What happens now that Supreme Court struck down Biden’s student loan handout scheme
The United States Supreme Court has struck down the Biden administration’s $400 billion student loan bailout in response to a legal challenge by Job Creators Network Foundation. This ruling sets the stage for long-overdue bipartisan action to address the underlying reason for this debt crisis: unaccountable colleges that have raised tuition by more than double the inflation rate over the last generation.
The court ruled that the cancelation program was a clear act of executive overreach, a position that both President Biden and Nancy Pelosi have taken in the past. Congress neither authorized broad student loan forgiveness nor indicated intent to do so. In fact, Congress has repeatedly rejected student loan cancelation bills in recent years. The president is not a king and cannot usurp lawmakers’ authority.
With this ruling, the Supreme Court has protected hardworking Americans who have paid back their student loans or never went to college from having to unfairly cover the college debt of others.
A student debt jubilee would have let colleges off the hook for their role in this crisis and given them a blank check to keep on raising costs, secure in the knowledge that the federal government will step in when debts get out of hand. Lawmakers can now begin to address the problem’s root.
The average annual tuition at private, nonprofit universities has grown to $50,000. As a result, American colleges are sitting on $700 billion in endowments. They are taking advantage of their “nonprofit” status and favorable opinion from Democrats and the media to price gouge ordinary Americans.
A lot of fat can be cut from colleges and returned to students through lower tuition. For instance, colleges have hired an army of high-paid administrators that provide little to no educational value. Some colleges now have around the same number of administrators as students, and most have more administrators than faculty.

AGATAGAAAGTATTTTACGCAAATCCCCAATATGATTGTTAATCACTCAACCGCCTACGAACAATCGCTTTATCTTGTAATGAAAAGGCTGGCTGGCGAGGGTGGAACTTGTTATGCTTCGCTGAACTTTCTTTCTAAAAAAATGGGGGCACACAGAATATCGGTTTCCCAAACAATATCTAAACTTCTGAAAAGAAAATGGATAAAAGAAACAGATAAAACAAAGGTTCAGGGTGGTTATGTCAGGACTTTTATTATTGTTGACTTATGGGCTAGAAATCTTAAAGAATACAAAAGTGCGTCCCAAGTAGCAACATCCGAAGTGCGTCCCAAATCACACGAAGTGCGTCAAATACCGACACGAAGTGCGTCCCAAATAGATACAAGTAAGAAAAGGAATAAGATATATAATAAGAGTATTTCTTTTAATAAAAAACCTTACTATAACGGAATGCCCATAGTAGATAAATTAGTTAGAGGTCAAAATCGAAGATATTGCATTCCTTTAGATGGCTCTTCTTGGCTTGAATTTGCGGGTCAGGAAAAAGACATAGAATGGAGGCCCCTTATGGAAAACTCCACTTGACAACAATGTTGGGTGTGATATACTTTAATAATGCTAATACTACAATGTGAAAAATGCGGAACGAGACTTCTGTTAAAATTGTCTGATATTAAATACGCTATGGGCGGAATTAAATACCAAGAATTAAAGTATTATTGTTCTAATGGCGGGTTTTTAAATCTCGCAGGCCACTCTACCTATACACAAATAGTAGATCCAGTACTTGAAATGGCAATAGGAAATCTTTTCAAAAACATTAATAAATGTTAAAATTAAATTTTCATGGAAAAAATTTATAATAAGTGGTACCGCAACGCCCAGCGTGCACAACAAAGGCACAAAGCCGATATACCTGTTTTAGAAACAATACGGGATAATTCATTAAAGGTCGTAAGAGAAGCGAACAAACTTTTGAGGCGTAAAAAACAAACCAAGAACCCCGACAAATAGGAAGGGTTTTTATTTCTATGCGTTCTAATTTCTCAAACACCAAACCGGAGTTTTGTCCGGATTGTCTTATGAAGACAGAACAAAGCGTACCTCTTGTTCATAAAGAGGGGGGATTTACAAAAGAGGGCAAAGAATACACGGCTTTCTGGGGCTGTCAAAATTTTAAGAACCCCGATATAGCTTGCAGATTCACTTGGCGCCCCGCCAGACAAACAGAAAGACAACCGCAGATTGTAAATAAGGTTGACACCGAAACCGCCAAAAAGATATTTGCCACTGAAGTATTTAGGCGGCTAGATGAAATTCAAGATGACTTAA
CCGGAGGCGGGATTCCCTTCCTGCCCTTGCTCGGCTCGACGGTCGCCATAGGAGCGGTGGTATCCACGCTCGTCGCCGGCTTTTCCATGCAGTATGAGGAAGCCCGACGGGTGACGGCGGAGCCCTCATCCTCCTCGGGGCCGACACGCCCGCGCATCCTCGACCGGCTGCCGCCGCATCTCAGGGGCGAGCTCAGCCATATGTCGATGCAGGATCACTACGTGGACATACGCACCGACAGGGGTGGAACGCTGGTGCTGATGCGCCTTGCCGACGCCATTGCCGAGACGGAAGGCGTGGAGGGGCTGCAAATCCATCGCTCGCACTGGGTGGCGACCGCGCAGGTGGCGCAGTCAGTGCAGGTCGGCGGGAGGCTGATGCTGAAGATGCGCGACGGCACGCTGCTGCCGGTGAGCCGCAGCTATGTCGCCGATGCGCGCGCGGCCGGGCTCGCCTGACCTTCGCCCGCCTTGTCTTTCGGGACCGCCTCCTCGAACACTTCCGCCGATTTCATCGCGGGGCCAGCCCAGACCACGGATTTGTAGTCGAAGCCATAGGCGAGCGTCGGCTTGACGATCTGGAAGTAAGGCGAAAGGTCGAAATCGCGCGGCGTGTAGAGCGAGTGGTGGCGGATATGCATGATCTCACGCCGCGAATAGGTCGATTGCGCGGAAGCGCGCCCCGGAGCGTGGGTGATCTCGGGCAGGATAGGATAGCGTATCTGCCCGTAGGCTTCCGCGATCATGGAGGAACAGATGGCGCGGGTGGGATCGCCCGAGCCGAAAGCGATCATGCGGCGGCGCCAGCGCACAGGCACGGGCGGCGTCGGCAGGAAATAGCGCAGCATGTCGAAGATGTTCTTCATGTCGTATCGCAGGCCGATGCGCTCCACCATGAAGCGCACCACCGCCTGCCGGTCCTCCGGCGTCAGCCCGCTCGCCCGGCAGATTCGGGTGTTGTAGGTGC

College sports coaches can make more than $10 million per year, and college presidents can make over $1 million.
This begs the question: Have colleges become glorified jobs programs funded by students and taxpayers?
Colleges have launched dozens of expensive humanities degree programs that don’t provide students with marketable skills. These sociology-adjacent majors generally teach postmodernism, identity politics, and a victim mentality that leave students unprepared to succeed in today’s competitive economy. British Prime Minister Rishi Sunak has vowed to end such low-value degrees in his country.
Colleges have also engaged in a decades-long building boom that has added expensive resort-style amenities to campuses. Features like state-of-the-art dorm rooms, lecture halls, and sports facilities don’t improve learning but cost a lot of money for students and taxpayers. These aren’t the college campuses you remember attending.
Under the status quo, where the federal government backs all student loans, there’s little check on such college profligacy. Yet smart reforms can reverse runaway college tuition and spending.
Recent legislation introduced by Senate Republicans helps get to the root of the problem by imposing student loan transparency and eliminating inflationary Graduate PLUS loans, but more needs to be done.
Broader reforms such as requiring colleges to take over some responsibility for making student loans will incentivize them to ensure students don’t take on too much debt and graduate with skills to succeed. Talk about a win-win.
Democrats have long stood against price gouging, institutional greed, and preying on vulnerable folks. They can do so again by joining with Republicans to take on the college cartel. Many top Democrats, such as Sen. Elizabeth Warren, have railed against corporate excess, and they should stay consistent by also calling out colleges.
Thanks to the court’s decision, lawmakers can now come together to finally reduce escalating college costs burdening so many. Everyone agrees student loans are a crisis. It’s time we all identify colleges as the true culprit and pursue bipartisan reform to hold them accountable.
Elaine Parker is president of the Job Creators Network Foundation.
Alfredo Ortiz is President and CEO of the Job Creators Network, a non-partisan organization founded by entrepreneurs.